-1-  Using your knotted, double stranded thread, start your stitch by letting your needle come up through one of the original fabric holes. (This works great when it is okay for the thread to be seen on the back. If you can’t…see step 1 instructions for buttons with two button holes above.)

Start stitch when sewing on a flat, four hole button

-2-  Next, thread your button onto the needle through one of the button holes. Then, thread down through the diagonally opposite hole in your button and fabric.

Needle up through the first hole of a flat, four hole button
Needle down through the hole diagonally across from the first hole of a flat, four hole button

-3-  Stitch back up into the fabric and button hole next to the one you initially started with. Then stitch down through the hole diagonally across from it. This will form a thread “x” on top of your button.

Needle up through the hole next to the first hole in a flat, four hole button
Needle down through the hole diagonally across from the hole just stitched up in making an “x”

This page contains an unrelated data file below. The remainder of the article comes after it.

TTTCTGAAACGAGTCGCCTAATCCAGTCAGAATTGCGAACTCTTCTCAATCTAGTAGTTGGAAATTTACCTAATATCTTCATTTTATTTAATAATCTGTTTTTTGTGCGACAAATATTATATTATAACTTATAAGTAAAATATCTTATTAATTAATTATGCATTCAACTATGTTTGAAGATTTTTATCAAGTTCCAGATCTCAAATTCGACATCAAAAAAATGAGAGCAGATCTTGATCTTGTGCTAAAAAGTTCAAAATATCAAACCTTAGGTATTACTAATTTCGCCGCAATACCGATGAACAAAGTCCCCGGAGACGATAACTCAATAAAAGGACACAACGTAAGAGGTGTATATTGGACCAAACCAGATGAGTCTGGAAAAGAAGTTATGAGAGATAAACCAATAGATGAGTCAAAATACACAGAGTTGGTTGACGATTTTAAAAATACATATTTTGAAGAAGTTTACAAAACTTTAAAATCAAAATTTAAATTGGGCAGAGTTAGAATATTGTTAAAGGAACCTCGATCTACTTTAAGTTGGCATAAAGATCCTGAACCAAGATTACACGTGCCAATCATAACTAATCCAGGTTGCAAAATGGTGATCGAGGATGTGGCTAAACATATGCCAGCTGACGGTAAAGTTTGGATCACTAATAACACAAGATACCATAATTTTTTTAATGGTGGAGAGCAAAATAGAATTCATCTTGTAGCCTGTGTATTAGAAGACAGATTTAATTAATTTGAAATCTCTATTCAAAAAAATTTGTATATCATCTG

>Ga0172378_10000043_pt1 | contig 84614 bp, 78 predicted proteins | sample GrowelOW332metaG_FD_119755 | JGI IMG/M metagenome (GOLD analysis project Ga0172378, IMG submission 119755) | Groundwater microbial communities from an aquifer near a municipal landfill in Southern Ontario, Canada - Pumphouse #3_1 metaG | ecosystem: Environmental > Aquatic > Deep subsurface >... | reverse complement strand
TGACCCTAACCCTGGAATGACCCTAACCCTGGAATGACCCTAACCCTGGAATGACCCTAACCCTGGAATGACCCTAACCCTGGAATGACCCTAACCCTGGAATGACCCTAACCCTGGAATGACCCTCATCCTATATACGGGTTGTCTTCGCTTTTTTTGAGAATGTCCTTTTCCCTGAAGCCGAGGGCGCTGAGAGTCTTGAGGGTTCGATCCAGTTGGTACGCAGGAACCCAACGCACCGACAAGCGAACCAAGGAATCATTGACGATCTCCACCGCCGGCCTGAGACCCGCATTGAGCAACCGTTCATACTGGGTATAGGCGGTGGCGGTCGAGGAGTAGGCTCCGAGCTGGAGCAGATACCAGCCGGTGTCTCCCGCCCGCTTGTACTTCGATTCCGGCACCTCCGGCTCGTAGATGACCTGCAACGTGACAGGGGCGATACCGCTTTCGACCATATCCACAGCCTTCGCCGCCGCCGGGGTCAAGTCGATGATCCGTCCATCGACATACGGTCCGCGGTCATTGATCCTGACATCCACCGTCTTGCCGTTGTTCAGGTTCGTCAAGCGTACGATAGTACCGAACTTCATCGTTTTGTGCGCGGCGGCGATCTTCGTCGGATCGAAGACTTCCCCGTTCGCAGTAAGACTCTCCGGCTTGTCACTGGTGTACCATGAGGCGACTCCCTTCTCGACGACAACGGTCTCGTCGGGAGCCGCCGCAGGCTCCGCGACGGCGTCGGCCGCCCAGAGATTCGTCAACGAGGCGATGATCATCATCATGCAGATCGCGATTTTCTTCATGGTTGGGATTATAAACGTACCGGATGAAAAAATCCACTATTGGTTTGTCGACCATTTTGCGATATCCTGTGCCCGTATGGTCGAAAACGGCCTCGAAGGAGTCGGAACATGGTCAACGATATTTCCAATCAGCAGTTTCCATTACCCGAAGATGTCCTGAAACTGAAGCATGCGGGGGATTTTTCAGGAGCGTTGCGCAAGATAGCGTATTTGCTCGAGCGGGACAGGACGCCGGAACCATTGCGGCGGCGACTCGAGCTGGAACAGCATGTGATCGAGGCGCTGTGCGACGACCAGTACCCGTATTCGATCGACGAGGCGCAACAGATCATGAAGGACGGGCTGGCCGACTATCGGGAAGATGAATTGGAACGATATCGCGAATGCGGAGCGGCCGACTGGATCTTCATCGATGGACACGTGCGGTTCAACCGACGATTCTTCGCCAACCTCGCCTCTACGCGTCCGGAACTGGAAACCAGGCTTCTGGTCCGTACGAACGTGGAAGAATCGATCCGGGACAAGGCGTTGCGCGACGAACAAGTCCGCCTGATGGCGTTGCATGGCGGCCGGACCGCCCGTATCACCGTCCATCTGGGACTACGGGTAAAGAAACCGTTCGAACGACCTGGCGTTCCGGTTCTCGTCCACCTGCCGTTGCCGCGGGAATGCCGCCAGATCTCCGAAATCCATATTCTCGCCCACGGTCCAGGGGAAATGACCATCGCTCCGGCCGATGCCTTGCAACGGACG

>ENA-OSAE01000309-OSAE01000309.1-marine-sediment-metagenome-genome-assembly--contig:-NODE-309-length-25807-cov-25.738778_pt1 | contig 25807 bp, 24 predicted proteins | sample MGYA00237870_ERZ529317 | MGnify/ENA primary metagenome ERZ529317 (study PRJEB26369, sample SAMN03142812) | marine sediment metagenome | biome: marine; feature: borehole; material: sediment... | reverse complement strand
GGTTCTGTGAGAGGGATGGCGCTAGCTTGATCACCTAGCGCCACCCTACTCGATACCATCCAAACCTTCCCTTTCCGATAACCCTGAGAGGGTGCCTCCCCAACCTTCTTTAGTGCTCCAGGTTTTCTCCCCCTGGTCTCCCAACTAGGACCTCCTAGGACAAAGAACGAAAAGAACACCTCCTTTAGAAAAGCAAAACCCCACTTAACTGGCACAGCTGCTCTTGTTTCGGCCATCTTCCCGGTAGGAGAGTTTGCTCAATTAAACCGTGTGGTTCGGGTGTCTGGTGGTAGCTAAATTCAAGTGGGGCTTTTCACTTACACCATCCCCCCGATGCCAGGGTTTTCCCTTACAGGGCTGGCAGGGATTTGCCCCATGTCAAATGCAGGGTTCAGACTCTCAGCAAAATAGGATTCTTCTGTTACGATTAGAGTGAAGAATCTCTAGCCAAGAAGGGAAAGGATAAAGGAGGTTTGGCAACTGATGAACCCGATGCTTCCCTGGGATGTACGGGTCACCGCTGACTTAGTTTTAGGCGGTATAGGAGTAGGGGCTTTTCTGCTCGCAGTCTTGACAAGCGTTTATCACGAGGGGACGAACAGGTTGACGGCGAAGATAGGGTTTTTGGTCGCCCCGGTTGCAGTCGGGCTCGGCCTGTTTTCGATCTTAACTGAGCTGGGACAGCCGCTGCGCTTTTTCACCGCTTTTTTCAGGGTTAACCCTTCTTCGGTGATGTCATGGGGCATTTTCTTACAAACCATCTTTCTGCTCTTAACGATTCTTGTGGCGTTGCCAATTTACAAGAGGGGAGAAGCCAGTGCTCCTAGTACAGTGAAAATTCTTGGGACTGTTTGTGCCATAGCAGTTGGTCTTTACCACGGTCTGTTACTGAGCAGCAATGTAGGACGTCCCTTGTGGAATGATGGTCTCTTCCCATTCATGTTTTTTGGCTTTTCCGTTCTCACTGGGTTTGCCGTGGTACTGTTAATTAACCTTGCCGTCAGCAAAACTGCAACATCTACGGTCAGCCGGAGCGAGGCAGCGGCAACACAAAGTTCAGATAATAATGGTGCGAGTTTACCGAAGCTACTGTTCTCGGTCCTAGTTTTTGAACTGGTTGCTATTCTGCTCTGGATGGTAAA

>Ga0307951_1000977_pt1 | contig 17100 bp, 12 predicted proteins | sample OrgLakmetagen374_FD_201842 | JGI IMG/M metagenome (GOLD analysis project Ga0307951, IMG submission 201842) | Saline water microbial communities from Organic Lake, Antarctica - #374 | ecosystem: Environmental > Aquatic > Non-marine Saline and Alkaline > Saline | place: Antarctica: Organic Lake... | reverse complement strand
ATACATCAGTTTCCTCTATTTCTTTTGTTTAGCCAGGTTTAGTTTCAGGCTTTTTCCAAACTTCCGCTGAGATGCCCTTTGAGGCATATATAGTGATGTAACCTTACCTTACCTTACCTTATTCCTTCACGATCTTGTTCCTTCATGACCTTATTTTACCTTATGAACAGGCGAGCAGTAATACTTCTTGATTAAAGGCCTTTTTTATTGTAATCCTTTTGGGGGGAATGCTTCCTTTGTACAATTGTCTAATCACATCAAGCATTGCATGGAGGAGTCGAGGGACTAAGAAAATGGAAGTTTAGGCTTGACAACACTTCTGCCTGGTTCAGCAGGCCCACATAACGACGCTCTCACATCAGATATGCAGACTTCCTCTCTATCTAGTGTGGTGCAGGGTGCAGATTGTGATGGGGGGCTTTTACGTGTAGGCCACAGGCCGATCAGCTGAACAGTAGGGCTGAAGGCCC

Needle up through the first hole again in a flat, four hole button…repeating 3-5 times

-4-  Repeat this process 3-5 more times.

-5-  Stop with the needle below the button but do not go back into the fabric. Wrap your thread around the “stem of thread” located under your button 2-3 times. I think this adds a little extra strength.

-6- Sew through to the back through one of the fabric holes.

-7- Now knot your thread by taking a tiny stitch through the button thread at the back or fabric near it…creating a thread loop. Put your needle through this loop and pull it tight. Do this either once or twice.

Loop of thread getting ready to finish sewing on the flat, four hole button
Knotting the thread at the end of sewing on a flat, four hole button

That’s it! You now have a nice, secure button!

Flat, four holed button securely sewn onto garment

If you would like to watch the process of sewing on a four hole button from start to finish, watch our YouTube video: How to Sew on a Flat, Four Hole Button.

Bonus: Using a Sewing Machine to Sew on Flat Buttons

Yes, flat buttons can also be sewn on by using a special Buttonhole Presser Foot (which is available in our store) on your sewing machine. If you are sewing multiple flat buttons onto a project, it may be a faster way to tackle getting all of the buttons onto your project. To see how this is done, view our: Buttonhole Presser Foot Manual.

You will most often find these types of buttons on tops, dresses and sometimes even coats. You also may find them used in craft projects.